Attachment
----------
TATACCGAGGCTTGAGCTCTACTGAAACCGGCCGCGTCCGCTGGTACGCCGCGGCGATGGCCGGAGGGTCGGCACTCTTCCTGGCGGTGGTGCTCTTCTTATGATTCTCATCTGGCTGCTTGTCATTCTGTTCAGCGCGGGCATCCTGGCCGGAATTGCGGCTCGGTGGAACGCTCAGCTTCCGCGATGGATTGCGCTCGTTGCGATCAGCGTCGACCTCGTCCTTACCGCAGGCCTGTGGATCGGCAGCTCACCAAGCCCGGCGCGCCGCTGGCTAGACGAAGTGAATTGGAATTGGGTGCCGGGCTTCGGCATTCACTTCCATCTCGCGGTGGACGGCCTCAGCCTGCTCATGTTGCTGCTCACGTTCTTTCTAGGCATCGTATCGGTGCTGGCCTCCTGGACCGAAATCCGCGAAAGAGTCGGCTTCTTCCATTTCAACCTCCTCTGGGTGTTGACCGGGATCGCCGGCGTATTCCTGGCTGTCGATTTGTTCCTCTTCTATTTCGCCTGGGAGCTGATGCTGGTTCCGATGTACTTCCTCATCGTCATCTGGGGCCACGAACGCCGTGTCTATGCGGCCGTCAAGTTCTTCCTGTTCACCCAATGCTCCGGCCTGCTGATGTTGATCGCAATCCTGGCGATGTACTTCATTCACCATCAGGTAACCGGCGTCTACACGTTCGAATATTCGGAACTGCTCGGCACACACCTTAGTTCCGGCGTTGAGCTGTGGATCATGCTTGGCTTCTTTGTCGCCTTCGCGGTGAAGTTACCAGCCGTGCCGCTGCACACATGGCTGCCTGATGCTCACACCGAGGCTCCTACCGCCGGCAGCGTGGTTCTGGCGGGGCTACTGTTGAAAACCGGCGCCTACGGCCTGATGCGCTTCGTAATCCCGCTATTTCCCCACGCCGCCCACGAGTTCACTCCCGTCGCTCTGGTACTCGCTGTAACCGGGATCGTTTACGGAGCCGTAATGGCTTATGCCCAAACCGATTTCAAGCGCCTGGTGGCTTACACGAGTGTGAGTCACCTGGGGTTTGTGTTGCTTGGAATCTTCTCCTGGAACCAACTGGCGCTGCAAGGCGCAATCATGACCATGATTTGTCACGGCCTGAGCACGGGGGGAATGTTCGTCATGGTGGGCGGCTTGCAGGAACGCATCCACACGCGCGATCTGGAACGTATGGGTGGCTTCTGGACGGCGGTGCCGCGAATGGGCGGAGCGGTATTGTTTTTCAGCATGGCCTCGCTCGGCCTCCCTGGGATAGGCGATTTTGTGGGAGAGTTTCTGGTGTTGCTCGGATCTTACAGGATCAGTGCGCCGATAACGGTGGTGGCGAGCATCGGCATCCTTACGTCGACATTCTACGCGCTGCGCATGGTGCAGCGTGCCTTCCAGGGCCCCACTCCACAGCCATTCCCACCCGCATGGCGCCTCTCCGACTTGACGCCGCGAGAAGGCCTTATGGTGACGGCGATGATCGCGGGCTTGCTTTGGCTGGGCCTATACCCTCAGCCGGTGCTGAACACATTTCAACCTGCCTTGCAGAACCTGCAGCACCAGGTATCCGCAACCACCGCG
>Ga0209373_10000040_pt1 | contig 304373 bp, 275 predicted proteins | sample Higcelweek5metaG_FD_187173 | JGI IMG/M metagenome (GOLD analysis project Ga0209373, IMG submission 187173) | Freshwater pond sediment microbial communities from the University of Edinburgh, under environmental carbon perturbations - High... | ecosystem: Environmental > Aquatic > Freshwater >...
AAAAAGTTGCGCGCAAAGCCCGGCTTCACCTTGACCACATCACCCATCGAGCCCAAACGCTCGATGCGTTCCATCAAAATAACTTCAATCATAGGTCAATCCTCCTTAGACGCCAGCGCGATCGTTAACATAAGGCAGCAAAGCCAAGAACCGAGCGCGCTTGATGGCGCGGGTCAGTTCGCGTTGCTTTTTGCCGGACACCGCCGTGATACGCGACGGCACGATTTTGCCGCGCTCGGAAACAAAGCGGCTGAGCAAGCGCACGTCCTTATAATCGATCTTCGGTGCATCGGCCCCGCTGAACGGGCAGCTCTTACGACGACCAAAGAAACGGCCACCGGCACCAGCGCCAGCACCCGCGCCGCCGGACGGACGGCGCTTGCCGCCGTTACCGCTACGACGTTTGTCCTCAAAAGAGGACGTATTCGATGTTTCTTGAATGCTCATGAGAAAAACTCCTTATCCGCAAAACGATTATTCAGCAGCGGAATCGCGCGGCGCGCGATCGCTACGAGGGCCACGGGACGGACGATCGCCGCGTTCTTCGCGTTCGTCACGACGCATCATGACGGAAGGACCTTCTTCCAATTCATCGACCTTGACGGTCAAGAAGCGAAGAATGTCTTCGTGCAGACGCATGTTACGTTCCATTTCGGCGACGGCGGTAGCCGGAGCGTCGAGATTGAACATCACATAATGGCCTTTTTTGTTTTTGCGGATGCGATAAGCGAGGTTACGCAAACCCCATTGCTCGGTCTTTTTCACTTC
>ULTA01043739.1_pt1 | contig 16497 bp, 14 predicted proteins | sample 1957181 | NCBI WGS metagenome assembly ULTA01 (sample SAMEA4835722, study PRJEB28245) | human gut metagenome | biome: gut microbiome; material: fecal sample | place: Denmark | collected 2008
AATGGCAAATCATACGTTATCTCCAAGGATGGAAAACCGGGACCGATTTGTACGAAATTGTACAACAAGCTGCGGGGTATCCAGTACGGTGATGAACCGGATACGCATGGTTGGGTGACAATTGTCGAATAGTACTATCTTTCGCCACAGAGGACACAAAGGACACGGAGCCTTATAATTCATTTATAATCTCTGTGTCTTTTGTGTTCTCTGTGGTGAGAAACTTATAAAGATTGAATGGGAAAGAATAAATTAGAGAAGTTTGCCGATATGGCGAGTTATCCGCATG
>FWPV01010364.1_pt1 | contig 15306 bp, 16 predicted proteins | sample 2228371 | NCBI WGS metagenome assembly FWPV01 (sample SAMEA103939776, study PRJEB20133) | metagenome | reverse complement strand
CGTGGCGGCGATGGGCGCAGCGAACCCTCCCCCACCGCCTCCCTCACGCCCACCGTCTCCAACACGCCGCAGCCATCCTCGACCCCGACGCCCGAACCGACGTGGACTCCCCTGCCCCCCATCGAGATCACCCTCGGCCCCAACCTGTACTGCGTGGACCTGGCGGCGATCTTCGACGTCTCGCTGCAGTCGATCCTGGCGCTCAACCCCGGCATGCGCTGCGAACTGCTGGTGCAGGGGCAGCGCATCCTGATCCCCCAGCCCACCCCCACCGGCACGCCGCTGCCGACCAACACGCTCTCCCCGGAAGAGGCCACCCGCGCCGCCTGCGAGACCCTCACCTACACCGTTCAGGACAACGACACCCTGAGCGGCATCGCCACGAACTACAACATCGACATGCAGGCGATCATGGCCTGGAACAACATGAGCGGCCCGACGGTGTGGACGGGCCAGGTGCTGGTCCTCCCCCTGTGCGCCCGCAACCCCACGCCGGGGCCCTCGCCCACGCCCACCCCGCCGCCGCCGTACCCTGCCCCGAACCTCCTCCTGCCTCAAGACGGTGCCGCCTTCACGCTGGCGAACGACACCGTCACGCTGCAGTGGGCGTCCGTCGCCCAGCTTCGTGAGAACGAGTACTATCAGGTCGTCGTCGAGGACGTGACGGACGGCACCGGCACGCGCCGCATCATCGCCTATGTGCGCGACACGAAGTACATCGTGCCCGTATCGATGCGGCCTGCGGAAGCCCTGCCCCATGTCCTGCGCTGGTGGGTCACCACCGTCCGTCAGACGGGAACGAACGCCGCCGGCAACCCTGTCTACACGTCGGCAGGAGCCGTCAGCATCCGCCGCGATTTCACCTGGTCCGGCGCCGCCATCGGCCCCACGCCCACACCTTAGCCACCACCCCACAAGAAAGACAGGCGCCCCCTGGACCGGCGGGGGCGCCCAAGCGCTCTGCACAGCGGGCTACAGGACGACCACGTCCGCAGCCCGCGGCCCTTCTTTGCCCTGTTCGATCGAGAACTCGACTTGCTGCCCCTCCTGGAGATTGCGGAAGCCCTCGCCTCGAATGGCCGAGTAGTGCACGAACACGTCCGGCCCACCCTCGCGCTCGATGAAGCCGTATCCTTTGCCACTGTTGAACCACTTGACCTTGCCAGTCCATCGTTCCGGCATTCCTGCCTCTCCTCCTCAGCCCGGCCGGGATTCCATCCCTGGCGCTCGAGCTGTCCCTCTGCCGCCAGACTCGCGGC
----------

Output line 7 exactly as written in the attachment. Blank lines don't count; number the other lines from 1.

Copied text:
CGTGGCGGCGATGGGCGCAGCGAACCCTCCCCCACCGCCTCCCTCACGCCCACCGTCTCCAACACGCCGCAGCCATCCTCGACCCCGACGCCCGAACCGACGTGGACTCCCCTGCCCCCCATCGAGATCACCCTCGGCCCCAACCTGTACTGCGTGGACCTGGCGGCGATCTTCGACGTCTCGCTGCAGTCGATCCTGGCGCTCAACCCCGGCATGCGCTGCGAACTGCTGGTGCAGGGGCAGCGCATCCTGATCCCCCAGCCCACCCCCACCGGCACGCCGCTGCCGACCAACACGCTCTCCCCGGAAGAGGCCACCCGCGCCGCCTGCGAGACCCTCACCTACACCGTTCAGGACAACGACACCCTGAGCGGCATCGCCACGAACTACAACATCGACATGCAGGCGATCATGGCCTGGAACAACATGAGCGGCCCGACGGTGTGGACGGGCCAGGTGCTGGTCCTCCCCCTGTGCGCCCGCAACCCCACGCCGGGGCCCTCGCCCACGCCCACCCCGCCGCCGCCGTACCCTGCCCCGAACCTCCTCCTGCCTCAAGACGGTGCCGCCTTCACGCTGGCGAACGACACCGTCACGCTGCAGTGGGCGTCCGTCGCCCAGCTTCGTGAGAACGAGTACTATCAGGTCGTCGTCGAGGACGTGACGGACGGCACCGGCACGCGCCGCATCATCGCCTATGTGCGCGACACGAAGTACATCGTGCCCGTATCGATGCGGCCTGCGGAAGCCCTGCCCCATGTCCTGCGCTGGTGGGTCACCACCGTCCGTCAGACGGGAACGAACGCCGCCGGCAACCCTGTCTACACGTCGGCAGGAGCCGTCAGCATCCGCCGCGATTTCACCTGGTCCGGCGCCGCCATCGGCCCCACGCCCACACCTTAGCCACCACCCCACAAGAAAGACAGGCGCCCCCTGGACCGGCGGGGGCGCCCAAGCGCTCTGCACAGCGGGCTACAGGACGACCACGTCCGCAGCCCGCGGCCCTTCTTTGCCCTGTTCGATCGAGAACTCGACTTGCTGCCCCTCCTGGAGATTGCGGAAGCCCTCGCCTCGAATGGCCGAGTAGTGCACGAACACGTCCGGCCCACCCTCGCGCTCGATGAAGCCGTATCCTTTGCCACTGTTGAACCACTTGACCTTGCCAGTCCATCGTTCCGGCATTCCTGCCTCTCCTCCTCAGCCCGGCCGGGATTCCATCCCTGGCGCTCGAGCTGTCCCTCTGCCGCCAGACTCGCGGC